One major difference between the Carolingian and the Salian oaths that becomes clear from this, is that Conrad apparently did not send out his missi throughout his kingdom to accept the oath on his behalf, as had been Carolingian practice. Instead, he received a personal oath from the important secular and ecclesiastical magnates and their troops at his election, while in the course of his circuit further oaths were sworn to him by local groups and also by delegates from Italy. However, that Wipo refers to the fidelitas facta only in passing thus does not mean that he did not regard the oath as a vital instrument, as he places emphasis on the fact that even most free men of a certain standing swore this oath. That Conrad indeed may have followed the Carolingian practice of oath-taking, becomes clear from a charter that reports a meeting held in Regensburg in 1027, where the king, among other things, carried out an inquisition procedure to pinpoint fiscal properties in Bavaria. For this purpose all Bavarian counts and selected judges were admonished by the oath sworn to the king (per sacramentum regale) to publicly testify when asked based on this very oath (eodem sacramento publice interrogati) what they knew about which possessions in their province belonged to the his throne (ad solium sui imperii iure pertinere). This is a clear hint to Carolingian oath practice, as we already find reference to the imperial oath in inquest procedures under Charlemagne in 802, as is frequently attested in general capitularies and local charters. It seems clear that Conrad II followed Carolingian models here, both in his order to register fiscal property and in reminding his functionaries of the oath of fidelity sworn to him on the occasion of his accession to the throne.
A second issue connected to this is the habit of swearing fidelity under reservation. Wipo showcases this feature in his account of a general meeting Conrad assembled in Ulm in 1027. Here, duke Ernst of Swabia, the stepson of Conrad whom Wipo portrays as an arrogant and disloyal rebel against the king, addresses his milites, reminding them of the oath-based fidelity they had promised to him and admonishing them not to leave him, but to preserve their honour instead; they should never forget that according to old tradition, the Swabians were famous for their good faith (bona fide) and their adherence to their lords; by staying loyal to him, they would earn benefits and for their descendents glory and honour. A reply to this made by two Swabian counts on behalf of the whole group is presented by Wipo in direct speech: “We cannot deny that we firmly promised you fidelity (fides) against all except the one, who has given us to you (contra omnes praeter eum, qui nos vobis dedit). If we were slaves (servi) of our king and emperor and manumitted by him to your right (iuri vestro mancipati), we would not be allowed to separate from you. However, since we are free (liberi sumus) and have our king and emperor as the highest protector (defensor) of our liberty (libertas) on earth, we would, as soon as we forsook him, lose our liberty (libertas), which no good man, as someone says, loses except together with his life. This being so, we will obey to you in everything honest and just that you will require from us. However, if you want something against this, we will frankly return to the place from where we have come to you conditionally (conditionaliter).”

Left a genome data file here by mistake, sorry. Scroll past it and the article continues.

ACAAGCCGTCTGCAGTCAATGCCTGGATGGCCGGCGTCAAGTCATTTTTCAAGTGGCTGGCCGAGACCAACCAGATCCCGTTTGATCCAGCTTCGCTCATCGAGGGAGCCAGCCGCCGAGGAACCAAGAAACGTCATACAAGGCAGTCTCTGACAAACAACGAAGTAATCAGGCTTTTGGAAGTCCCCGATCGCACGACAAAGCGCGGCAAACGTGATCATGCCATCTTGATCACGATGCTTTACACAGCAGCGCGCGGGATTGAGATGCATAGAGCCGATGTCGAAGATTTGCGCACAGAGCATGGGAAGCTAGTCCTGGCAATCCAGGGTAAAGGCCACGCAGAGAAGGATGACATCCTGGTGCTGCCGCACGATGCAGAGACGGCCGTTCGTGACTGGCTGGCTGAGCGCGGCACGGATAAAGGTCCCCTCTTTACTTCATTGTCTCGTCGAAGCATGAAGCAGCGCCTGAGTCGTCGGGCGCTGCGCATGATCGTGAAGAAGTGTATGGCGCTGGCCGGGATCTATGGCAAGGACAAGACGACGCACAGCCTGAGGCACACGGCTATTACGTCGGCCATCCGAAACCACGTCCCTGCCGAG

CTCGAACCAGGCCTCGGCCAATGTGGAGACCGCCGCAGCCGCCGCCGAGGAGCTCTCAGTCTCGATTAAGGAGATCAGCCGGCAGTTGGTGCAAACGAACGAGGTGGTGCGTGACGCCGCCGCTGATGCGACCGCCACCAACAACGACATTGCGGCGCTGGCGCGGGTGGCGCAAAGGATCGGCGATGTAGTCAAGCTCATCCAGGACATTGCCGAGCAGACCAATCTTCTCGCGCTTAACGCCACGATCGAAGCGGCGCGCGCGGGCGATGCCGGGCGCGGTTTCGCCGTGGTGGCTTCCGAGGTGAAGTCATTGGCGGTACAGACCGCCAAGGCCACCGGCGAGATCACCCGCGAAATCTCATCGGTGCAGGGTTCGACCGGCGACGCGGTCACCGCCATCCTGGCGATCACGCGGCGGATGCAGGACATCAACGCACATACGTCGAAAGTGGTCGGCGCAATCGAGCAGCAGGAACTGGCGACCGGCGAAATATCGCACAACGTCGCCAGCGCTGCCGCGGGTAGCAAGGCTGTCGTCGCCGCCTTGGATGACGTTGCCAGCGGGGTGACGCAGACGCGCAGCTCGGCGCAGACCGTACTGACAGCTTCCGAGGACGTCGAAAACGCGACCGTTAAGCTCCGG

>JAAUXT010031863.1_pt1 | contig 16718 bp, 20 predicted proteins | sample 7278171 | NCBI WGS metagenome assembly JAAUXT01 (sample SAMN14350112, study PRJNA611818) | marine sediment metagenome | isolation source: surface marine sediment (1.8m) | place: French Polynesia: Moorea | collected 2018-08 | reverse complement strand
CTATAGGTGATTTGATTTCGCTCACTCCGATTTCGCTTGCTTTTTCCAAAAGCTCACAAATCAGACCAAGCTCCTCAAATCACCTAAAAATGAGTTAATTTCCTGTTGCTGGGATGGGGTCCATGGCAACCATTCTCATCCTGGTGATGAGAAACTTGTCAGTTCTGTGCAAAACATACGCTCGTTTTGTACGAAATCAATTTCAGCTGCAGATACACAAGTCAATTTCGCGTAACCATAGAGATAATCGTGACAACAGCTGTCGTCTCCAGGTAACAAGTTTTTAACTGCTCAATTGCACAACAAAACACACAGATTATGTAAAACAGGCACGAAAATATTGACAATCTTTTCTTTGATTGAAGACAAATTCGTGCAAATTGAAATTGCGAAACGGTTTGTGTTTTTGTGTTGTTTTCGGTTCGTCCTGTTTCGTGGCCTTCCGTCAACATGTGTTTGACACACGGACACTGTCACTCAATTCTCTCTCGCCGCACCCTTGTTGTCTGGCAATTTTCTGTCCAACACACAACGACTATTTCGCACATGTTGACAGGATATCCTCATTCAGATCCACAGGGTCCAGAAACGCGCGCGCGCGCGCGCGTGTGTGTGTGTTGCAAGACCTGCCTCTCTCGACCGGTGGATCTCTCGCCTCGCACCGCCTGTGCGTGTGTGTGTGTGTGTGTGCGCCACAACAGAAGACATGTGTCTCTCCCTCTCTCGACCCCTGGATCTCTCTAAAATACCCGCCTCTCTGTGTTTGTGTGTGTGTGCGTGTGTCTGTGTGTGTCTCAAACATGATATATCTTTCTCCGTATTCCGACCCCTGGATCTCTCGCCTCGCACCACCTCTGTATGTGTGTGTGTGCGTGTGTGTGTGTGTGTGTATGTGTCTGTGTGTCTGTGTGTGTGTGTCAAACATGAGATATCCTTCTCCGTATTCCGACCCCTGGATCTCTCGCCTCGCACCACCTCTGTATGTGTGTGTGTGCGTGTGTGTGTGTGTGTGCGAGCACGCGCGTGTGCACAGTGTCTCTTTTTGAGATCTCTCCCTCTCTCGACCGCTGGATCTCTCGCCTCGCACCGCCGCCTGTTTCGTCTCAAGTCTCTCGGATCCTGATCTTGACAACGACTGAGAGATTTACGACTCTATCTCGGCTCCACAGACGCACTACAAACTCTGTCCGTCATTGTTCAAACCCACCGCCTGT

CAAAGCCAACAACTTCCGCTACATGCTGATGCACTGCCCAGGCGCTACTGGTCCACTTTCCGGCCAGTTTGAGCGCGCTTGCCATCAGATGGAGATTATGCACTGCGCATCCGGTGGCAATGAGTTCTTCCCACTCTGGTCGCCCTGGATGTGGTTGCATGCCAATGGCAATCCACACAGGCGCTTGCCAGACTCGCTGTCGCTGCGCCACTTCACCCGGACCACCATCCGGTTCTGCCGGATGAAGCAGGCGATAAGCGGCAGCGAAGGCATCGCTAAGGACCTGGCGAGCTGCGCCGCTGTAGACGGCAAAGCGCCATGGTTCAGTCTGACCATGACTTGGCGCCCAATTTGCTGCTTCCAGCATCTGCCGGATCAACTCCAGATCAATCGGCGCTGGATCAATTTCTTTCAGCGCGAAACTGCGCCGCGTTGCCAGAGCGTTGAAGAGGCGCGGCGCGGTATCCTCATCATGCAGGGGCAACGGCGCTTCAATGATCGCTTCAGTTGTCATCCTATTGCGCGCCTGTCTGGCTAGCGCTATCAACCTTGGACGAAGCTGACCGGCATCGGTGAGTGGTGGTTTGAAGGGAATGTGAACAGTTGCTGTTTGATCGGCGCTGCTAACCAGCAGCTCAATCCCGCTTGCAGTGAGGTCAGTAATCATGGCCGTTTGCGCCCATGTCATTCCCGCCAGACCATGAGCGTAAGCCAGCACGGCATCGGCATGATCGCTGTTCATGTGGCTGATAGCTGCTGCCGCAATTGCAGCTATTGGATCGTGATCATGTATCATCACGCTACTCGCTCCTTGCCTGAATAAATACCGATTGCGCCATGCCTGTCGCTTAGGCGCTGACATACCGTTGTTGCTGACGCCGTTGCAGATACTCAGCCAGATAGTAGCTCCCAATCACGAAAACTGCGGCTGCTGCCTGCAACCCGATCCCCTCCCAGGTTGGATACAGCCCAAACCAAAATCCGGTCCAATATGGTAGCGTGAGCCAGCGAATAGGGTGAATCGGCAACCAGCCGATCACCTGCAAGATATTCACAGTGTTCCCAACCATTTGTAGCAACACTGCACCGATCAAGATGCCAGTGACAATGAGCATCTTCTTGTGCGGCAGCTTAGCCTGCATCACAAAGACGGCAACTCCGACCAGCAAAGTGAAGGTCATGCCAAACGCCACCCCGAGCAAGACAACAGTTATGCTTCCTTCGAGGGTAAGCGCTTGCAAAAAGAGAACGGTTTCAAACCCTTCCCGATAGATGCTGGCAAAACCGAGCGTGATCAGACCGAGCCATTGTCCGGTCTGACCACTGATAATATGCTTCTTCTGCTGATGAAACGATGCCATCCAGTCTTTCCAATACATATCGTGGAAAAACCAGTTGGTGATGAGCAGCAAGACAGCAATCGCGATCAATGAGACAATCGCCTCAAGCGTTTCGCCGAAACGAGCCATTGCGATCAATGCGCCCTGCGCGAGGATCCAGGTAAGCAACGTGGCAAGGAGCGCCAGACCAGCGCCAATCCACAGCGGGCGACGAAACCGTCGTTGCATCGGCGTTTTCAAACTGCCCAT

The discourse on the interconnection of fidelity and liberty, which would eventually cause the duke to surrender unconditionally to the king, has of course many historical roots. Again the Carolingians’ insistence on liberty being the prerequisite of fidelity, which is so evident in the capitularies on the liberi hominesʼ obligation to swear, may have served as a model here; the provisions on the superiority of fidelity owed to the king may have also been included as a model. At the same time, the speech of the two counts apparently alludes to contemporary discussions on the inalienability of liberty which stressed the king’s ultimate responsibility for protecting all people of free status. Moreover, Conrad II issued an edict to protect the status of freemen as he also took care of the censuales, manumitted church dependents who were living under ecclesiastical patronage in the episcopal cities, being eager to have their status fixed by written law. To this one may add that we find such a notion of conditional fidelity (“Treuevorbehalt”) also expressed in contemporary charters.
The picture that emerges from this brief discussion is that one should not deal with issues such as oaths of loyalty by proceeding from general assumptions about the degree of statehood and feudalization that historians have been drawing for a long time. One of the main objectives of the HERA UNUP project is to question such master narratives and to ask instead as to what extent a certain awareness of the Carolingian past may be found in contemporary sources from the 10th and early 11th century. Interdependences between the more distant past and the immediate present thus call for a much more complex and nuanced approach to such ostensibly clear issues.